Osteotomy procedure

A tibial tuberosity osteotomy was performed perpendicular to the sagittal plane of the tibia from a point cranial to the medial meniscus to the distal aspect of the tibial tuberosity using an oscillating saw. Initially, the osteotomy was incomplete distally [11], leaving a cortical hinge of approximately 2-3mm thickness. The tibial tuberosity was advanced without breaking the distal cortical hinge and the pre-selected cage was placed into the osteotomy gap, with the distal edge of the cage placed at the level of the tibial tuberosity. A 0.9mm Kirschner wire was inserted into the tibial metaphysis through the caudal cage ear for stabilization of the cage within the osteotomy gap. A second mediolateral radiograph was obtained (0mm radiograph).

The osteotomy was then completed distally, and the tibial tuberosity was shifted proximally by 3mm. The tibial tuberosity was secured in place with large pointed bone reduction forceps placed perpendicular to the osteotomy plane with the distal end of the tibial tuberosity in contact with the tibial diaphysis. A third mediolateral radiograph was obtained. The same procedure was repeated with the tibial tuberosity translated proximally by 6mm.

Radiographic assessment

Radiographs were checked to ensure that there had not been any movement or rotation of the specimen in relation to the external fixation and Plexiglass sheet, which could have changed the position of the specimen from the pre-osteotomy stage. Position of the cage was also assessed after each stage of proximalization. In most specimens the cage tended to shift slightly proximal during proximalization of the tibial tuberosity due to tilting of the caudally secured cage ear insert within the cage. This was deemed to be acceptable providing the cage had not tilted.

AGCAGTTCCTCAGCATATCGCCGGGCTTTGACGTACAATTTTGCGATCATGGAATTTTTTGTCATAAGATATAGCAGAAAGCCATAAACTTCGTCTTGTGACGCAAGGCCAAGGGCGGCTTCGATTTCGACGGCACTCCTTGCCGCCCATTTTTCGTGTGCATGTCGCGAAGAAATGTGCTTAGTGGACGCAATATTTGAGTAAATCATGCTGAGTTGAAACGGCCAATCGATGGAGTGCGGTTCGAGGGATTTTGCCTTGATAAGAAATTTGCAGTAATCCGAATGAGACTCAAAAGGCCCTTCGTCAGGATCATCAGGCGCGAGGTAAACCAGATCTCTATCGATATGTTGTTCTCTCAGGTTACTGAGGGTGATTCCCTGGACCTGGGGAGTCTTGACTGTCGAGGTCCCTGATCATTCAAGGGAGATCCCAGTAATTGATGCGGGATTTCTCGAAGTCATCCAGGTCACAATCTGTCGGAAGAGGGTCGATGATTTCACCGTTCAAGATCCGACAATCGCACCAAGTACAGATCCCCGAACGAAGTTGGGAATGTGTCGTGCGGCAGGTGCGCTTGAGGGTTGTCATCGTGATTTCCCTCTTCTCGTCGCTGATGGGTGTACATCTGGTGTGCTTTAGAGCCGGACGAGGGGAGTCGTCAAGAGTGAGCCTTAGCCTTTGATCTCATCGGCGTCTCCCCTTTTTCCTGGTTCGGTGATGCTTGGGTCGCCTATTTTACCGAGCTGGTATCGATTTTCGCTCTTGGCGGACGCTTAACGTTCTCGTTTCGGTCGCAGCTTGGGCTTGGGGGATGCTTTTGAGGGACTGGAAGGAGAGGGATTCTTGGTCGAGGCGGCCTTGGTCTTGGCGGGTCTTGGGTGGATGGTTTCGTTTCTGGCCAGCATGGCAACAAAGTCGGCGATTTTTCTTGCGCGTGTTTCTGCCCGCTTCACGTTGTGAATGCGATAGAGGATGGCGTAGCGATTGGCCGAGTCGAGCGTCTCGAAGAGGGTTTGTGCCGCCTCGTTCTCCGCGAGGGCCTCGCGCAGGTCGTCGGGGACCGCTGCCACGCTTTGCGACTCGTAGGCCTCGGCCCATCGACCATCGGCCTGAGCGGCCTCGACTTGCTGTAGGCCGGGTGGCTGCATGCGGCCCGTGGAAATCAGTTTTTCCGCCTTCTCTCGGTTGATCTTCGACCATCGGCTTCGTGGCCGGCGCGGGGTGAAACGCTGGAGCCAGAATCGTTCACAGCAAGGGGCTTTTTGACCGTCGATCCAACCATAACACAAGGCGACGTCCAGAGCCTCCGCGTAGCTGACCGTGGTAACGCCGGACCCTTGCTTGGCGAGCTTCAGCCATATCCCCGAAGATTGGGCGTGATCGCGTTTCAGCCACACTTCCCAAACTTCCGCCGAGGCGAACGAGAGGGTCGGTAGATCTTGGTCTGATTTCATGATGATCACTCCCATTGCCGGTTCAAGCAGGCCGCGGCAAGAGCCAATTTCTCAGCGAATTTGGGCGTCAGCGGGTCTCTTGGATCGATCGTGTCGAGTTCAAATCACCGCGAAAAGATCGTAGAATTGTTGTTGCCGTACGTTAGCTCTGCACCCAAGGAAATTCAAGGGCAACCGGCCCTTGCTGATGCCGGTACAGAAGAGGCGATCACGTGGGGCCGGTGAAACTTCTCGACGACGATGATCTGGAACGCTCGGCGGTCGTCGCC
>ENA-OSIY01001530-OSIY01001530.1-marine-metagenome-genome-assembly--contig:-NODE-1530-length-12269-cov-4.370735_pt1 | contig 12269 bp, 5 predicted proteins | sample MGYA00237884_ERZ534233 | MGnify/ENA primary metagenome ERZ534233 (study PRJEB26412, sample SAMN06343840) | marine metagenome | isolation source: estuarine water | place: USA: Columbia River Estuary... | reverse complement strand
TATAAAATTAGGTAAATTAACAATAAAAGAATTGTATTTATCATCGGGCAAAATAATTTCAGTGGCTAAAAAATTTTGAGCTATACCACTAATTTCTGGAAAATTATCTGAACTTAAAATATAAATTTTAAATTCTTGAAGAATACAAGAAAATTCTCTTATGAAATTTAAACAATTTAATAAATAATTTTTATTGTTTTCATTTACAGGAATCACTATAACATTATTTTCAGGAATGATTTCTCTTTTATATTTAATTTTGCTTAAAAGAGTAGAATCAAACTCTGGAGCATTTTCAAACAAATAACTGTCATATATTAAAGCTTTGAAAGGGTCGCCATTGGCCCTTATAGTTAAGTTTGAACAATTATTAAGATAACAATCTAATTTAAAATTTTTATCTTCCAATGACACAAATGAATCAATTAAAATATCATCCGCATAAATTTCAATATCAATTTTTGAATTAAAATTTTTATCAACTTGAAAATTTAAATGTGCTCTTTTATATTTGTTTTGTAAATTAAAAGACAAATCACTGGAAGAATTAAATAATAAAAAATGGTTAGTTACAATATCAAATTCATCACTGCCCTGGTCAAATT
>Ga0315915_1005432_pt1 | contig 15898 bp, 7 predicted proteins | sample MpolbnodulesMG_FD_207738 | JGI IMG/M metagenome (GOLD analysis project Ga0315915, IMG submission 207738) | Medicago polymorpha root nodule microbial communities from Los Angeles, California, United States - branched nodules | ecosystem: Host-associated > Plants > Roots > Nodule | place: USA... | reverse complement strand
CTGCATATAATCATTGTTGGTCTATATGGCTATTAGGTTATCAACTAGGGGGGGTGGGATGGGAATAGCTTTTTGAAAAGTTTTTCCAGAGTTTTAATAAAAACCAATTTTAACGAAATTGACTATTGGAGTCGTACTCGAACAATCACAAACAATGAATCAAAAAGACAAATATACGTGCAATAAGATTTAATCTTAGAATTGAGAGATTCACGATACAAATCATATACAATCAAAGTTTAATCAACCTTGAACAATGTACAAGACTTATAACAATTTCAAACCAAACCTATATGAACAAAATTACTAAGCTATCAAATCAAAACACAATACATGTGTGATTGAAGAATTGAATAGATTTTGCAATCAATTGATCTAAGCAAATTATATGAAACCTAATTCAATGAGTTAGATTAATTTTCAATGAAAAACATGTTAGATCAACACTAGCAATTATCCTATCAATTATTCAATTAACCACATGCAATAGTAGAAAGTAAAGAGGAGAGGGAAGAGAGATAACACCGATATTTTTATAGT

Once the series of pre-osteotomy, 0mm, 3mm and 6mm radiographs were obtained for each of the 6 specimens (Fig. 5), the radiographs were blinded. This was performed using a blinding method in which the 24 radiographs to be assessed were selected on eFilm7, exported to Osirix8, and cropped such that the distal aspect of the osteotomy including the absence or presence of pointed bone reduction forceps was no longer visible (Fig. 3). A random number generator9 was used to create a random sequence of all radiographs. Each radiograph was labelled with a number and all radiographs placed on a blank compact disc. This was presented to 3 observers; a specialist veterinary surgeon, a specialist veterinary radiologist, and a veterinary student for assessment of patellar position and patellar ligament angle.
Fig. 5

Series of the four lateral radiographs within one specimen prior to blinding. From left to right: Pre-osteotomy, and 0mm, 3mm, and 6mm proximalization of the tibial tuberosity